Support for medical testing on animals has declined 12 percent since 2001 in the United States, and the Internet may be responsible, according to an analysis presented here Sunday at the annual meeting of AAAS, which publishes Science. The study, conducted by researchers at the advocacy group People for the Ethical Treatment of Animals (PETA) and Western Governors University, an online school based in Salt Lake City, looked at Gallup survey data from the past 12 years.
After weighting the data to ensure they were nationally representative, the researchers found that 41 percent of American adults considered animal testing "morally wrong" in 2013, up from 29 percent in 2001. Opposition to such testing has risen among all demographic groups, but the biggest jump has been among people aged 18 to 29; 54 percent of that group found animal testing morally wrong in 2013, versus just 31 percent in 2001.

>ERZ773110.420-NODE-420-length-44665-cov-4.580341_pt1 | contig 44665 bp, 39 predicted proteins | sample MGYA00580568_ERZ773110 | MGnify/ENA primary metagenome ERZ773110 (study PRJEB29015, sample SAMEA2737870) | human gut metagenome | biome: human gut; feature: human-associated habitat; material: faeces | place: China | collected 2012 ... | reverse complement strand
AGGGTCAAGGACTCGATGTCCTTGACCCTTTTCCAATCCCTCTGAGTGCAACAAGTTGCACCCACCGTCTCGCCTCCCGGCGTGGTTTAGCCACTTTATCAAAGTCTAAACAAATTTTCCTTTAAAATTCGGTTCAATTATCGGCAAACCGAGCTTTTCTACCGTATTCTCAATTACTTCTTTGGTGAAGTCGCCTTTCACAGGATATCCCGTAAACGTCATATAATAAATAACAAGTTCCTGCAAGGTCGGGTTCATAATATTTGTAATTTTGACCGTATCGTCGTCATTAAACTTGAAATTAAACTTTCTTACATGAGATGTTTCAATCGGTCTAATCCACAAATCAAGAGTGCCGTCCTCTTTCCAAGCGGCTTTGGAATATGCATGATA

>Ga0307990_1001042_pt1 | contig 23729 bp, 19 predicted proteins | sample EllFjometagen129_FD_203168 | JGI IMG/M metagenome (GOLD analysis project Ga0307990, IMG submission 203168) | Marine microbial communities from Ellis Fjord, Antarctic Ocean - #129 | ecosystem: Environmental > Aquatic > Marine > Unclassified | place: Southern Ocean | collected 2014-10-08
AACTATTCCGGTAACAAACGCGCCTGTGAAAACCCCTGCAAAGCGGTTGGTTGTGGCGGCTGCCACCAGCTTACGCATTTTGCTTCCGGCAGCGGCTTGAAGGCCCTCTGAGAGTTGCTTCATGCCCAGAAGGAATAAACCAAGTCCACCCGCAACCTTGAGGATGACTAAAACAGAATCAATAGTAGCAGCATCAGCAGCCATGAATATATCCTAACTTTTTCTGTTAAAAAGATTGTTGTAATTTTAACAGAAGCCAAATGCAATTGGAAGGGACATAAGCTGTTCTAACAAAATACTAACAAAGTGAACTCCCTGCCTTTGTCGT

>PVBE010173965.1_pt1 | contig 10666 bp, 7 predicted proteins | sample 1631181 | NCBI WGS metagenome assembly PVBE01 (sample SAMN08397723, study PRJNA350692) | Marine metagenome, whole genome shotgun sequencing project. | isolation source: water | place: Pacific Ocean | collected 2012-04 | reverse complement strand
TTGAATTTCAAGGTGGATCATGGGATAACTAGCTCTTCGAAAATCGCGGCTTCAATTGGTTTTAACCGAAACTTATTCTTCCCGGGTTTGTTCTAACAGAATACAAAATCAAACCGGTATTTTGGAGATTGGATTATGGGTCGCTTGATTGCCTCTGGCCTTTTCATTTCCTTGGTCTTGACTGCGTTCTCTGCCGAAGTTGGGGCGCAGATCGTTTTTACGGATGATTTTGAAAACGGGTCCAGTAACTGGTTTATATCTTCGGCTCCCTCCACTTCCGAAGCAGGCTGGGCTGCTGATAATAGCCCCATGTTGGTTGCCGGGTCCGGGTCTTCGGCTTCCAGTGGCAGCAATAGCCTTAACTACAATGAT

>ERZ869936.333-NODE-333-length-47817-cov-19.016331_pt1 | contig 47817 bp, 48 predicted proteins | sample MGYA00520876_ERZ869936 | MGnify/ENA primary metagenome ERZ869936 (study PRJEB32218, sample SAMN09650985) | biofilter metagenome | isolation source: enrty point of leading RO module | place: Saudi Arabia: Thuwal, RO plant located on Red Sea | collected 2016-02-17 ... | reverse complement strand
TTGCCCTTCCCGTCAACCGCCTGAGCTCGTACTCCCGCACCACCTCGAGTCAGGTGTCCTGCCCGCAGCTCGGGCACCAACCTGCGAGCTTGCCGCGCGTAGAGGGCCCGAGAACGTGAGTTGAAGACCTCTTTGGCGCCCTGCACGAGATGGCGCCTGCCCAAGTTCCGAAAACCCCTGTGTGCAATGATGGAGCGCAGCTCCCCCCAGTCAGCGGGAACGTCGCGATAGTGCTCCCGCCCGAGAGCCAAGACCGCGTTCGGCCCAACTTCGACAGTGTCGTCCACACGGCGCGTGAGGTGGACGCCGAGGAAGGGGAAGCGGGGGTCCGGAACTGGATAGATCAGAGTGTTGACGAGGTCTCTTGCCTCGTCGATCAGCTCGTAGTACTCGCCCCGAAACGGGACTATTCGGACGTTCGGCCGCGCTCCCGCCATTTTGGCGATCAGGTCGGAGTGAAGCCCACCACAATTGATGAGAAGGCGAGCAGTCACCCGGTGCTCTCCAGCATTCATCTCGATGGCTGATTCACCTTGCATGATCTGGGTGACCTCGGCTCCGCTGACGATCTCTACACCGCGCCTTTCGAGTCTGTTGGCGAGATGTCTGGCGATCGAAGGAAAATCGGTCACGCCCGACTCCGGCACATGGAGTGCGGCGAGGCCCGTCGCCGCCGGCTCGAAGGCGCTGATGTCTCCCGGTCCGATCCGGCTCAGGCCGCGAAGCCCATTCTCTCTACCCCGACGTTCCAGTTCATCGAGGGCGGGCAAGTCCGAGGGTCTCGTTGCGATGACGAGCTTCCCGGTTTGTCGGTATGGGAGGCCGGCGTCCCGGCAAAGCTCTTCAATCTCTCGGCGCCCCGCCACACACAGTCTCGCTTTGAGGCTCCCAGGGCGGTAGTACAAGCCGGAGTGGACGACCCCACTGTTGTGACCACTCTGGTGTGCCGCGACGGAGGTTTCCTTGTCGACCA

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The team says the surge in Internet use during this period may explain the trend. Animal rights and animal welfare organizations have a much stronger presence on social media than do pro-animal testing groups -- PETA has more than 2 million followers on Facebook and nearly a half million on Twitter, for example, versus 130,000 and 1,700, respectively, for the Foundation for Biomedical Research. As a result, the researchers speculate, these organizations may getting their message out more effectively, especially among young people.